Effie Ruskin wrote my mind a very corrupt form of architecture and very ugly, half Greek Temple-ish and half anything else you like, the inside heavy and unimpressive...

Letter to her mother, 15th December 1849.

E. M. Forster wrote
...and then came Venice. As he landed on the piazzetta a cup of beauty was lifted to his lips, and he drank with a sense of disloyalty. The buildings of Venice, like the mountains of Crete and the fields of Egypt, stood in the right place, whereas in poor India everything was placed wrong.  ...but oh these Italian churches! San Giorgio standing on the island which could scarcely have risen from the waves without it, the Salute holding the entrance of a canal which, but for it, would not be the Grand Canal!
A Passage to India

The church in film
In memoria di me (In memory of me) an Italian film released in 2007, was filmed in the monastery and the church. And very handsome they look too, especially at night with atmospheric lighting.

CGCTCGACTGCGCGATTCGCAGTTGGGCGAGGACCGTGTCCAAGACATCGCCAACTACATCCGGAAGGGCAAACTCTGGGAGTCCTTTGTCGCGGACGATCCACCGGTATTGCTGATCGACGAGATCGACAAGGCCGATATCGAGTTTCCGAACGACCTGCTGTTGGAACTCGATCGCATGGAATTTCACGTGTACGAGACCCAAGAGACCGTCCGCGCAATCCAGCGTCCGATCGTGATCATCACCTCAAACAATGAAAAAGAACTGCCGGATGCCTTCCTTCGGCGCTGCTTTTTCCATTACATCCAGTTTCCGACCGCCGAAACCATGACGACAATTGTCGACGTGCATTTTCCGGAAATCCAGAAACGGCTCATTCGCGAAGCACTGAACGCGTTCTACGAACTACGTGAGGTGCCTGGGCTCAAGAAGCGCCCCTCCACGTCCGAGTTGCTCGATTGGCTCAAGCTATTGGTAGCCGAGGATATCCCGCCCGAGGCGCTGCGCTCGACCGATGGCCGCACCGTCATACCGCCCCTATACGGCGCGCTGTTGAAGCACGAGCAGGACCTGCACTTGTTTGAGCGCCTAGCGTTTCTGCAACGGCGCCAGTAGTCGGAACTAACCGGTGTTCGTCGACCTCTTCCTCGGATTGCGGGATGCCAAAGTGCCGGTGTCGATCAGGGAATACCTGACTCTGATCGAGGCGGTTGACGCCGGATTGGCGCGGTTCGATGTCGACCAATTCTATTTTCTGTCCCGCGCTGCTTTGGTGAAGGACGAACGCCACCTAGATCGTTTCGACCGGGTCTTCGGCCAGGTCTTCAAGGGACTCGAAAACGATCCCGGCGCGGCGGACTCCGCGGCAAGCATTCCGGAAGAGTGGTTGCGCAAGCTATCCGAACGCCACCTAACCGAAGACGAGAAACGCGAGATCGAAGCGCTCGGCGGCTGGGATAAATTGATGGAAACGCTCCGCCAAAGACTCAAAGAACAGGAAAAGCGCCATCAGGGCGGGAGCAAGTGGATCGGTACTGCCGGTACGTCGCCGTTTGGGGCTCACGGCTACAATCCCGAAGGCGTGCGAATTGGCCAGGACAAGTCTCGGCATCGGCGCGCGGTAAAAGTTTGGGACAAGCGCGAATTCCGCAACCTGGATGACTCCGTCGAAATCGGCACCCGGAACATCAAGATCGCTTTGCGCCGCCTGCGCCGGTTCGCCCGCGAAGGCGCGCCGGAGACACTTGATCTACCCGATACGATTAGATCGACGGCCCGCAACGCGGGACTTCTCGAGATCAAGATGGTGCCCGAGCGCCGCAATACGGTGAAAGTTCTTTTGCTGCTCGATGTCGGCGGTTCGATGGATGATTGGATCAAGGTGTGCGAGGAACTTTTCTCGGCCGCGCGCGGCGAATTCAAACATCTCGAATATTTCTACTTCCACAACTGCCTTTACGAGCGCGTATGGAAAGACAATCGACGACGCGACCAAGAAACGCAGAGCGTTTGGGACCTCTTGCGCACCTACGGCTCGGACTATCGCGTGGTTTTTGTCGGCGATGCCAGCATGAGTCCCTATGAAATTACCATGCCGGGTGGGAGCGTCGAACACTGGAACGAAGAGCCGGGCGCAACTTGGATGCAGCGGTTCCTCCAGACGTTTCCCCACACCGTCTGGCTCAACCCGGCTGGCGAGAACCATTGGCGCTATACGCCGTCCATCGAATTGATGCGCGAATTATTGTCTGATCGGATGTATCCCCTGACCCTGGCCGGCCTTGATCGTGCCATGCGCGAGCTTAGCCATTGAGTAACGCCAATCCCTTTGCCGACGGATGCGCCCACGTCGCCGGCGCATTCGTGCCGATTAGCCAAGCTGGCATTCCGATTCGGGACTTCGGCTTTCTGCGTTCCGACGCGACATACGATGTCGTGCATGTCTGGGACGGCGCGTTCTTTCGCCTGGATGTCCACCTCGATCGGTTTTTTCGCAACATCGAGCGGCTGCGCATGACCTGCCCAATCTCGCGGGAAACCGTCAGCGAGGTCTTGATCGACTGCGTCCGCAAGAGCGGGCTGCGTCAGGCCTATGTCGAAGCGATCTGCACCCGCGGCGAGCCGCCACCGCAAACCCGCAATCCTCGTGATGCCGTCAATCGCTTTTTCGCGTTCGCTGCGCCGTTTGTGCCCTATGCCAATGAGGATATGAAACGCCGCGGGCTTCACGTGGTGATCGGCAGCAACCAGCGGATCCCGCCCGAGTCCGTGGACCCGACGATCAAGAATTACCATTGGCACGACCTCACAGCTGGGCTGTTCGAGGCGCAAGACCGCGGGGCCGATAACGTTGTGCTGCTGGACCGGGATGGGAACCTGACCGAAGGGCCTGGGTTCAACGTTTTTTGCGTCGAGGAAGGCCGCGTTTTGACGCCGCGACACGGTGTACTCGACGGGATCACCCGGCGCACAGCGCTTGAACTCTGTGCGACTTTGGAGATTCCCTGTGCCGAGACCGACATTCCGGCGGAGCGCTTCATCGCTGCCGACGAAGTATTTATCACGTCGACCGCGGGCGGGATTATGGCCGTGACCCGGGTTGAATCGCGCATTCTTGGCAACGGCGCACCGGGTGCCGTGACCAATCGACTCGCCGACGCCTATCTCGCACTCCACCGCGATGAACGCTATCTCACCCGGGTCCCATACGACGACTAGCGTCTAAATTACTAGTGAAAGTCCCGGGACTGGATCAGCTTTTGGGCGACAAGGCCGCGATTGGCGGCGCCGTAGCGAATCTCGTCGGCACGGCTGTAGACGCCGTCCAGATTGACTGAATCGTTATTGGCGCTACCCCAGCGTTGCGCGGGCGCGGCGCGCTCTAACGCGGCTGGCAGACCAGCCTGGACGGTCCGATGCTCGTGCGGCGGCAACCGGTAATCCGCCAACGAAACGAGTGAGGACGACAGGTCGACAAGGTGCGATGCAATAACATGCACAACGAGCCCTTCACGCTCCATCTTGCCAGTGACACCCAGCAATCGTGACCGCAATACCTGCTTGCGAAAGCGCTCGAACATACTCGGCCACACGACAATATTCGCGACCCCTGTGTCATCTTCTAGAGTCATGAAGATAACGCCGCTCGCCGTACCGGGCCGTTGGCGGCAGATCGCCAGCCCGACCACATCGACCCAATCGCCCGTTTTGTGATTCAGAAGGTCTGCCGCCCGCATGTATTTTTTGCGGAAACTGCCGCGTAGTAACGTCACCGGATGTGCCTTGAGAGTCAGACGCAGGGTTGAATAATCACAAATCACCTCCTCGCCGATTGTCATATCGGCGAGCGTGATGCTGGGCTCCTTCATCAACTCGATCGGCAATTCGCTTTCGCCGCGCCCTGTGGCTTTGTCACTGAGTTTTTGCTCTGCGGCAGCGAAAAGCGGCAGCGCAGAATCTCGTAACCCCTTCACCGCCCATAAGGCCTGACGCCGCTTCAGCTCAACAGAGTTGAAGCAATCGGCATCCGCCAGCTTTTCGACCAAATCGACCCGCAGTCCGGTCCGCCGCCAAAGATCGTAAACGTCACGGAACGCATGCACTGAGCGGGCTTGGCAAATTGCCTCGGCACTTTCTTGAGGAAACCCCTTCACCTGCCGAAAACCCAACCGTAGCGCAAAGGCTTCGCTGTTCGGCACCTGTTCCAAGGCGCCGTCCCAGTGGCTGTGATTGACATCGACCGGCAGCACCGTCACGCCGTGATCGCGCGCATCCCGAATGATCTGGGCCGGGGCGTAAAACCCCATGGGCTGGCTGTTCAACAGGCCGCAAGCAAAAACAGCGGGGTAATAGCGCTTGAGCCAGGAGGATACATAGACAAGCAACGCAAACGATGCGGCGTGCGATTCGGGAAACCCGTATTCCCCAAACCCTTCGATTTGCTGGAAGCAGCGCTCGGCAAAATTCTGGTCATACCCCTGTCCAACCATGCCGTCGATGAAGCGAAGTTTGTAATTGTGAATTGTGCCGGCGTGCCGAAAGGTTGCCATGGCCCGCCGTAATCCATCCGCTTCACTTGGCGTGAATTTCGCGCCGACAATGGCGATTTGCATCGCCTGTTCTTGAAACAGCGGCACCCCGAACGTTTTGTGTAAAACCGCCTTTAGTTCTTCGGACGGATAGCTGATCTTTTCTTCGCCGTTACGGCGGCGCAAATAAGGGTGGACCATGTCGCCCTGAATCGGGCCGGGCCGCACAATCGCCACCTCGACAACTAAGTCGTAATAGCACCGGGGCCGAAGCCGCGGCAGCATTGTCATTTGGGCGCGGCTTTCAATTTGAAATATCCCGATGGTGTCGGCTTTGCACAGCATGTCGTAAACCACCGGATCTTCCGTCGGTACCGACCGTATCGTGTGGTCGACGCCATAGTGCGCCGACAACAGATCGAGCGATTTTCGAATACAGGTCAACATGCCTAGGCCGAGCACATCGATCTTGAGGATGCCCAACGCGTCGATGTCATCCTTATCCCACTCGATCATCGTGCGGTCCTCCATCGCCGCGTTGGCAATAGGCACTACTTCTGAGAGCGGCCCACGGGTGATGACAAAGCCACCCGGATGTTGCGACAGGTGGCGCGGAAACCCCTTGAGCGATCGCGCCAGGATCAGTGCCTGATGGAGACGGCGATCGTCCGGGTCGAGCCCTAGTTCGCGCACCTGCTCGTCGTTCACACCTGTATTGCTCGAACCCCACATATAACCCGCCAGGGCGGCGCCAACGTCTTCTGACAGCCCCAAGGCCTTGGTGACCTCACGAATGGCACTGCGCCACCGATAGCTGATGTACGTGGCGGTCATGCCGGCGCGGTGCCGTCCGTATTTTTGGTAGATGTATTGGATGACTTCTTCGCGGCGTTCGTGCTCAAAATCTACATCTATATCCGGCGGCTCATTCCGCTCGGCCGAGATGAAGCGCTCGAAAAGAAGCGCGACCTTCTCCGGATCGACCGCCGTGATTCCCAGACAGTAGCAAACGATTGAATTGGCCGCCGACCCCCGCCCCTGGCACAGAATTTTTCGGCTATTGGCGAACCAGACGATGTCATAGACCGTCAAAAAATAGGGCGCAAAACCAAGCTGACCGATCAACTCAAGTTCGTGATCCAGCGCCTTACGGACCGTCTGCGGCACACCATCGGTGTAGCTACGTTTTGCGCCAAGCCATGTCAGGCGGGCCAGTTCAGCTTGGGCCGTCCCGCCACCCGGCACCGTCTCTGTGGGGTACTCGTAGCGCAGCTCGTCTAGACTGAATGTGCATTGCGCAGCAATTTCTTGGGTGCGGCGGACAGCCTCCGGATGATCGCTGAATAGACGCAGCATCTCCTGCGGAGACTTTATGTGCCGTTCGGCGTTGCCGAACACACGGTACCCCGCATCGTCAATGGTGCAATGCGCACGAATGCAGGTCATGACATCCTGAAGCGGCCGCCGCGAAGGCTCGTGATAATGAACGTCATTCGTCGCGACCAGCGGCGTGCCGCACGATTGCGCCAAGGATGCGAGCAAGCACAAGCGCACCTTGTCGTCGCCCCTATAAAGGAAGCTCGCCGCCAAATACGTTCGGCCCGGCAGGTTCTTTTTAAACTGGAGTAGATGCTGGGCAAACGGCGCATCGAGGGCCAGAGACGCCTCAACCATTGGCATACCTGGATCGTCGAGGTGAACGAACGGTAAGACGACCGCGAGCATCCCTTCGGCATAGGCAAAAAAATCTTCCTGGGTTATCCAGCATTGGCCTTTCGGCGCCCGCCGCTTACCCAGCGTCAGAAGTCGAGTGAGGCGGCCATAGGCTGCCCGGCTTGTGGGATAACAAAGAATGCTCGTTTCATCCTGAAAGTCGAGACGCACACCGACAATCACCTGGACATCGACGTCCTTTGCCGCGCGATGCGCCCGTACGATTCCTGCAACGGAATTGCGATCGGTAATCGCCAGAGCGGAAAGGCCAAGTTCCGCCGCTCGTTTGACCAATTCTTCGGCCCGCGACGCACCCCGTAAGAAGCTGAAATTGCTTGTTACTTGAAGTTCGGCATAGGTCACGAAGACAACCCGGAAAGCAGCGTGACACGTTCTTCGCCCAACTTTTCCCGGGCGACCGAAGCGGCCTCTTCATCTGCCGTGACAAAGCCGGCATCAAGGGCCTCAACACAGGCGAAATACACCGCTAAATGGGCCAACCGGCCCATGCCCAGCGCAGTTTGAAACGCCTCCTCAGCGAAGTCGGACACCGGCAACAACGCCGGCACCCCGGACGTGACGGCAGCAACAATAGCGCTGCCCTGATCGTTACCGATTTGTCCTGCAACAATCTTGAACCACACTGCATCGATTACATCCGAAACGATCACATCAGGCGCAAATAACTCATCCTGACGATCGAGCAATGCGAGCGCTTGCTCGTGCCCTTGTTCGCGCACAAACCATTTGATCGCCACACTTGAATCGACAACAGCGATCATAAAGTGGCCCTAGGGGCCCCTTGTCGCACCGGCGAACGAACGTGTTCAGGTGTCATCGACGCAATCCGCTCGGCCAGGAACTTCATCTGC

Opening times
Mon-Sat: 9.30-12.30 and 2.30-6.30
Sunday: 2.00-6.30

Vaporetto Isola San Giorgio


The Monastery
Cosimo de' Medici when he was banished from Florence in 1433
took refuge here. He brought Michelozzo with him who designed and built a library to show Cosimo's gratitude. This was demolished after a fire in 1614 and replaced with Longhena's library, built in the 1640s.

There are two cloisters. One Giovanni Buora's Cloister of the Bay Trees begun in 1516 and completed by Buora's son Andrea in 1540. The other is Palladio's untypical Cloister of the Cypresses, begun in 1579, the year before he died, but not completed until the mid 17th century. Suppressed in 1806, the monks were moved to Santa Giustina. In 1808 an airship was built in the church and in 1929 the complex became a barracks and ammunitions store. In 1951 the monastery was taken over and restored by art patron Count Vittorio Cini , and renamed in memory of his son Giorgio, who was killed in an air crash in 1949. It now hosts conferences and courses and so is not generally open to the public, except at weekends when there are guided tours. Some Benedictine monks remain.

The Cini Foundation website